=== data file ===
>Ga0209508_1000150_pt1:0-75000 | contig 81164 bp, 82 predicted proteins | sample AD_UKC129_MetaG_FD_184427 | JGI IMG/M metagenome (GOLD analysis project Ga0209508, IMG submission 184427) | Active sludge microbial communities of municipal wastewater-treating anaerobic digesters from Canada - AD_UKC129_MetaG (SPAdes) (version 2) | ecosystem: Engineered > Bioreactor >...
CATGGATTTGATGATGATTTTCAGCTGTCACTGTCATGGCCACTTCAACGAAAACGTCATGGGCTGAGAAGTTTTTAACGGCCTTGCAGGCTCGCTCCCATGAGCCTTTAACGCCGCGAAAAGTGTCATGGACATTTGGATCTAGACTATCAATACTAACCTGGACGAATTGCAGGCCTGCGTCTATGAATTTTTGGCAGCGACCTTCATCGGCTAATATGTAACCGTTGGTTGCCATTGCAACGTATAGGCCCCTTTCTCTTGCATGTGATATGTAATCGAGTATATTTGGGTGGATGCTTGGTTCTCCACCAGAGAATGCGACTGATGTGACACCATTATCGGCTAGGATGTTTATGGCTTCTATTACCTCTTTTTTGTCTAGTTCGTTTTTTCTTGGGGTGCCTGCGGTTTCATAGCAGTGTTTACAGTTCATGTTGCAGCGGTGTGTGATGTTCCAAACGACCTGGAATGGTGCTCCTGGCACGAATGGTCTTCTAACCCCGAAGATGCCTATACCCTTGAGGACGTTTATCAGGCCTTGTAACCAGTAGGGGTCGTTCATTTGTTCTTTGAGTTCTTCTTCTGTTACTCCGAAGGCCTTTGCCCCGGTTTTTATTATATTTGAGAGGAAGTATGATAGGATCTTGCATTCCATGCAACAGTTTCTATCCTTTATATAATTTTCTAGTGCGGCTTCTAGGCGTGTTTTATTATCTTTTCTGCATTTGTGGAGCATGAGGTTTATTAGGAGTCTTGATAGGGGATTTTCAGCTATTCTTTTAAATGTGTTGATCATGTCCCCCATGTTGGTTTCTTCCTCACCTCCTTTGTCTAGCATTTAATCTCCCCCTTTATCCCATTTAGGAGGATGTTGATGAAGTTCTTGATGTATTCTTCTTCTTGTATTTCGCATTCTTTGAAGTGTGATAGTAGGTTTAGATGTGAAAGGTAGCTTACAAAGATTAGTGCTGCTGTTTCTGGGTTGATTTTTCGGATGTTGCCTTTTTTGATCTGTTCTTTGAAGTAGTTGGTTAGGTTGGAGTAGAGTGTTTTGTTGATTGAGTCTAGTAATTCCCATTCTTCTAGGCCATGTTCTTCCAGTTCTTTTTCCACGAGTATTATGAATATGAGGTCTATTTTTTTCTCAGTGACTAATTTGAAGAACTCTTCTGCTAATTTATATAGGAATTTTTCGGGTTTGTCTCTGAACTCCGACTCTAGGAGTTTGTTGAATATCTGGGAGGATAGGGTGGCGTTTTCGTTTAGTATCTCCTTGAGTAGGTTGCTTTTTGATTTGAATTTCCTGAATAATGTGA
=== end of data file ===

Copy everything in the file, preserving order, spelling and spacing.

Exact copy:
>Ga0209508_1000150_pt1:0-75000 | contig 81164 bp, 82 predicted proteins | sample AD_UKC129_MetaG_FD_184427 | JGI IMG/M metagenome (GOLD analysis project Ga0209508, IMG submission 184427) | Active sludge microbial communities of municipal wastewater-treating anaerobic digesters from Canada - AD_UKC129_MetaG (SPAdes) (version 2) | ecosystem: Engineered > Bioreactor >...
CATGGATTTGATGATGATTTTCAGCTGTCACTGTCATGGCCACTTCAACGAAAACGTCATGGGCTGAGAAGTTTTTAACGGCCTTGCAGGCTCGCTCCCATGAGCCTTTAACGCCGCGAAAAGTGTCATGGACATTTGGATCTAGACTATCAATACTAACCTGGACGAATTGCAGGCCTGCGTCTATGAATTTTTGGCAGCGACCTTCATCGGCTAATATGTAACCGTTGGTTGCCATTGCAACGTATAGGCCCCTTTCTCTTGCATGTGATATGTAATCGAGTATATTTGGGTGGATGCTTGGTTCTCCACCAGAGAATGCGACTGATGTGACACCATTATCGGCTAGGATGTTTATGGCTTCTATTACCTCTTTTTTGTCTAGTTCGTTTTTTCTTGGGGTGCCTGCGGTTTCATAGCAGTGTTTACAGTTCATGTTGCAGCGGTGTGTGATGTTCCAAACGACCTGGAATGGTGCTCCTGGCACGAATGGTCTTCTAACCCCGAAGATGCCTATACCCTTGAGGACGTTTATCAGGCCTTGTAACCAGTAGGGGTCGTTCATTTGTTCTTTGAGTTCTTCTTCTGTTACTCCGAAGGCCTTTGCCCCGGTTTTTATTATATTTGAGAGGAAGTATGATAGGATCTTGCATTCCATGCAACAGTTTCTATCCTTTATATAATTTTCTAGTGCGGCTTCTAGGCGTGTTTTATTATCTTTTCTGCATTTGTGGAGCATGAGGTTTATTAGGAGTCTTGATAGGGGATTTTCAGCTATTCTTTTAAATGTGTTGATCATGTCCCCCATGTTGGTTTCTTCCTCACCTCCTTTGTCTAGCATTTAATCTCCCCCTTTATCCCATTTAGGAGGATGTTGATGAAGTTCTTGATGTATTCTTCTTCTTGTATTTCGCATTCTTTGAAGTGTGATAGTAGGTTTAGATGTGAAAGGTAGCTTACAAAGATTAGTGCTGCTGTTTCTGGGTTGATTTTTCGGATGTTGCCTTTTTTGATCTGTTCTTTGAAGTAGTTGGTTAGGTTGGAGTAGAGTGTTTTGTTGATTGAGTCTAGTAATTCCCATTCTTCTAGGCCATGTTCTTCCAGTTCTTTTTCCACGAGTATTATGAATATGAGGTCTATTTTTTTCTCAGTGACTAATTTGAAGAACTCTTCTGCTAATTTATATAGGAATTTTTCGGGTTTGTCTCTGAACTCCGACTCTAGGAGTTTGTTGAATATCTGGGAGGATAGGGTGGCGTTTTCGTTTAGTATCTCCTTGAGTAGGTTGCTTTTTGATTTGAATTTCCTGAATAATGTGA